Bringing it home: plug the leak of money, jobs
The only thing I have to add to that is Wow!
That was the summation from City of Willits Community Development Director Alan Falleri at the end of Going Local, an all-day Oct. 15 workshop at Ridgewood Ranch.
The workshop, attended by about 80 regional participants, was facilitated by Michael Shuman, Washington D.C.-based economist, attorney, and author of Going Local: Creating Self-Reliant Communities in the Global Age.
For the upbeat Shuman, the predicted decline of the oil-based economy is an opportunity to replace TINA (there is no alternative) economies, that enrich global corporations, with LOIS (locally owned import substitution) economies, that create prosperous communities.
LOIS businesses, Shuman stressed, cant pack up and go elsewhere to avoid regulations protecting labor and the environment.
The transition from TINA to LOIS, he said, involves using local assets to plug the leaks through which money and jobs leave the area. He presented the case of Salisbury, MD where assets included high unemployment and acres of abandoned agricultural land. Leaks included thousands of dollars spent on the importation of chicken from large-scale meat industries.
Whats wrong with this picture? Shuman asked in utter deadpan, drawing a laugh from the audience.
Part of the new picture, launched with Shumans help, is the community owned, operated, and supplied Bay Friendly Chicken company, a venture creating fair local employment, stimulating farm growth, and providing a multiplier effect strengthening the local economy.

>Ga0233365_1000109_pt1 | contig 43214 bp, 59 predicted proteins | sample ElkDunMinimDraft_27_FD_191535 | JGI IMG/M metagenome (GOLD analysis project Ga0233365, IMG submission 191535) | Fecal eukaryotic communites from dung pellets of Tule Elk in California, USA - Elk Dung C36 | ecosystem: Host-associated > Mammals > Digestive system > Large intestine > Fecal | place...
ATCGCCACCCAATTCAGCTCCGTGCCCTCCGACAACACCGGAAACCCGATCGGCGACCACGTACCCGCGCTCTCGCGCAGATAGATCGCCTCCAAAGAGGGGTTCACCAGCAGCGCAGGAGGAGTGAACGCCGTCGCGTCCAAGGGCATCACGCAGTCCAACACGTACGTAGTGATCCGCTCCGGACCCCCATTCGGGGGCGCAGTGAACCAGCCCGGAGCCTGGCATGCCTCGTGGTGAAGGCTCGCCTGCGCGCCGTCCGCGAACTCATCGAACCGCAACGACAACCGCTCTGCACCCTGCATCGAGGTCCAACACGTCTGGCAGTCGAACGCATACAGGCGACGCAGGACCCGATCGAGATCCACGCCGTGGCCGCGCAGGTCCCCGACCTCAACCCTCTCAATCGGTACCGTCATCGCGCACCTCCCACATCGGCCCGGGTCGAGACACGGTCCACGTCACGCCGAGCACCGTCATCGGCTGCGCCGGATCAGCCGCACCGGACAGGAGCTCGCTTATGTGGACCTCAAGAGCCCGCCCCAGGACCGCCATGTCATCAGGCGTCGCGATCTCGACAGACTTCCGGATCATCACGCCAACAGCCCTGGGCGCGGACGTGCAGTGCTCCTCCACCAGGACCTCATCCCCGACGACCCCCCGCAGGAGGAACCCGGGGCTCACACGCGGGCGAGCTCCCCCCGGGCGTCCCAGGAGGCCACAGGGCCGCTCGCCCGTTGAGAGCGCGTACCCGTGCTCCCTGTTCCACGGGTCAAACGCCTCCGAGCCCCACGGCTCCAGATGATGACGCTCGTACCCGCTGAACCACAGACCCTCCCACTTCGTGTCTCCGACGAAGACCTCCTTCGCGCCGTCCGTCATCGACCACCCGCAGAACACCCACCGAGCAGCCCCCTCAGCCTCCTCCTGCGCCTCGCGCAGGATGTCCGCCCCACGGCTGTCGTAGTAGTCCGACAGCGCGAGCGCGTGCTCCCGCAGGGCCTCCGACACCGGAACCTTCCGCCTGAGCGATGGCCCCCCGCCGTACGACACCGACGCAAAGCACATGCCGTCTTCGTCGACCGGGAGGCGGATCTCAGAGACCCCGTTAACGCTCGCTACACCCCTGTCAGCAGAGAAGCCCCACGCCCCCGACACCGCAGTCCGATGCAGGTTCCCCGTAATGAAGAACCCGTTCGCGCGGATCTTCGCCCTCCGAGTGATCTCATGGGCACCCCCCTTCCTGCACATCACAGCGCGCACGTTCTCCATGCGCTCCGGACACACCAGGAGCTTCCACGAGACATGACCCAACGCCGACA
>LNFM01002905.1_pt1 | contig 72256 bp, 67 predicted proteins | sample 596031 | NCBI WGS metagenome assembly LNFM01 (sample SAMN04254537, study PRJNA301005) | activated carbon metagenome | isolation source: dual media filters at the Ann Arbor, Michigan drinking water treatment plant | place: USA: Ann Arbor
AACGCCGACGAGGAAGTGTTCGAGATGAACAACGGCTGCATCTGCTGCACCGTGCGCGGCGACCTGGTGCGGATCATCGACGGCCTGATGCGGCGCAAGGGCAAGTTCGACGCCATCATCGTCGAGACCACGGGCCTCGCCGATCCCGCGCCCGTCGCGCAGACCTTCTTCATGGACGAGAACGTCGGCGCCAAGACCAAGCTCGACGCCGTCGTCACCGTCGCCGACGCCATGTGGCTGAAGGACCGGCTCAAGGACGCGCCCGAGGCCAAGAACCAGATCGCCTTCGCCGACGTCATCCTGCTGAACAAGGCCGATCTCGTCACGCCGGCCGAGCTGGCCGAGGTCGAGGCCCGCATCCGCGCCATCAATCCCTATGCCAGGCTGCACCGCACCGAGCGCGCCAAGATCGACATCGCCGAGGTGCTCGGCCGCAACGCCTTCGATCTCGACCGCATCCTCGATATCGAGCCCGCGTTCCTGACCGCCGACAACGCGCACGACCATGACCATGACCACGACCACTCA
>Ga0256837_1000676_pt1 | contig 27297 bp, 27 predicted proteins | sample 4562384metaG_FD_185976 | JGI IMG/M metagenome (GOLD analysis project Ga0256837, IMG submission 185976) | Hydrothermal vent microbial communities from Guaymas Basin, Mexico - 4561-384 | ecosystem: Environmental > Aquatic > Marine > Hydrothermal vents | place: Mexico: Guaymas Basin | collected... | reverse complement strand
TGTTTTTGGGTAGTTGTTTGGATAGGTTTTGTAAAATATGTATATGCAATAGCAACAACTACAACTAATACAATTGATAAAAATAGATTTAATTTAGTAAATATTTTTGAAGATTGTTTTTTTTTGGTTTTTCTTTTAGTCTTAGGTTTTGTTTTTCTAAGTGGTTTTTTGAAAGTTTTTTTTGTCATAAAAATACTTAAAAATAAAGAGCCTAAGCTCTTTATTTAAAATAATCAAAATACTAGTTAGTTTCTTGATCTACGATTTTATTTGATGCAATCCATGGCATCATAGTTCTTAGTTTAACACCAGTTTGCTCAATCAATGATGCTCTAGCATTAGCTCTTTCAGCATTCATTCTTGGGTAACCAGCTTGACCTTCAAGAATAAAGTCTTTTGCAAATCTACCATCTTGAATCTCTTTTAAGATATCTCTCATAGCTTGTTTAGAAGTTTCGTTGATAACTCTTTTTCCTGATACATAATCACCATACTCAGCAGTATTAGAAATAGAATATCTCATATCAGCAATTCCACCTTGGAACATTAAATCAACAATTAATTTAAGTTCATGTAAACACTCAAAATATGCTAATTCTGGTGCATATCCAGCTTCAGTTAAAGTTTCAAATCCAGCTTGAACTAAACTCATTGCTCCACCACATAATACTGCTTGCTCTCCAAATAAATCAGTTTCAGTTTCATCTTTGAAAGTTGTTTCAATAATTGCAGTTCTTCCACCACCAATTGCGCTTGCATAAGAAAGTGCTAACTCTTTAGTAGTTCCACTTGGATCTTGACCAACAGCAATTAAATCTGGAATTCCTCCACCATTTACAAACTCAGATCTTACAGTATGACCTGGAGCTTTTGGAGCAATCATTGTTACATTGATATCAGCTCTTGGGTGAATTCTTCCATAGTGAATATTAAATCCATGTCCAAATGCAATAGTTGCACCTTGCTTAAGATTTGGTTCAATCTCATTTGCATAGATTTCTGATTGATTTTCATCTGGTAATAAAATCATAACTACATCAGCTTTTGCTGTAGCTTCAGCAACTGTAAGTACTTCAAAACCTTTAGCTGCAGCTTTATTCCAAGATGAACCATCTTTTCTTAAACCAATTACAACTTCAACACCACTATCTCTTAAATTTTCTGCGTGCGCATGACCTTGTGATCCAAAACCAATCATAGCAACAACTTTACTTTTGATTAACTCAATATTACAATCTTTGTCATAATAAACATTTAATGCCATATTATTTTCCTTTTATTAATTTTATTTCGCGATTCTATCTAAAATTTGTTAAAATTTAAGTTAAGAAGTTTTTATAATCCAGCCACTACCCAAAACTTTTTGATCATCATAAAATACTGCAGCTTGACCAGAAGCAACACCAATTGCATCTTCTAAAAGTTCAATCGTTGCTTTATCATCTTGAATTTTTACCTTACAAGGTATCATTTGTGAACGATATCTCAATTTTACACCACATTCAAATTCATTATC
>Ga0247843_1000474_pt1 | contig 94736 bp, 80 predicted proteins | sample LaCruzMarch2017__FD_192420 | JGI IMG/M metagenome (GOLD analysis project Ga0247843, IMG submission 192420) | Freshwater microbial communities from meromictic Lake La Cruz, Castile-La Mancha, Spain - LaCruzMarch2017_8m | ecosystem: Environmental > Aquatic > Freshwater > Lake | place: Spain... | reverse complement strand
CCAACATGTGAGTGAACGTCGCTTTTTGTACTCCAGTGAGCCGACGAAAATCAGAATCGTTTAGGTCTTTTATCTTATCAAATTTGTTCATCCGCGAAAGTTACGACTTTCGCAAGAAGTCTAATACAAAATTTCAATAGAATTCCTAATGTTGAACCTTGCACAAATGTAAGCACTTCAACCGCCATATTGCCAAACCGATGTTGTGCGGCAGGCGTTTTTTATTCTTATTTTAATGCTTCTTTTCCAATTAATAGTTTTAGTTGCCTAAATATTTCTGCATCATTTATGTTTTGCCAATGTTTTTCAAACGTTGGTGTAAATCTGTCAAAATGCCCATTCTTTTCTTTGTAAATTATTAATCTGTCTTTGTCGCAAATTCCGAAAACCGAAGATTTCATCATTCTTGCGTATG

In Mendocino County, Shuman said, a similar effect could result from a local-food-purchase policy on the part of such large entities as Mendocino Community College. The commitment would encourage local farmers to invest in producing the necessary food; taxation of prosperous farms would fund local government; and an enriched local government would be able to spend more on community colleges.
In big cities, he said, a similar agreement could be made with farmers in adjacent counties, a vision addressing the fear that rural county residents with food will be invaded by city residents without if the oil-based economy collapses.
Even while the current economy holds, Shuman said, localization reduces the desire for control of Middle East oil resources, ending support for monarchies that behead the opposition and wars against uncooperative regimes.
I dont know what homeland security is if not localization, Shuman said.
The general public may be starting to feel the same way.
Shuman said his audience has expanded from Battle of Seattle anti-globalization activists, to local governments and business organizations.
The mainstream is getting it, Shuman said. Ive been speaking in places like Idaho, Wyoming, Utah. Its remarkable how much resonance (the concept) has there.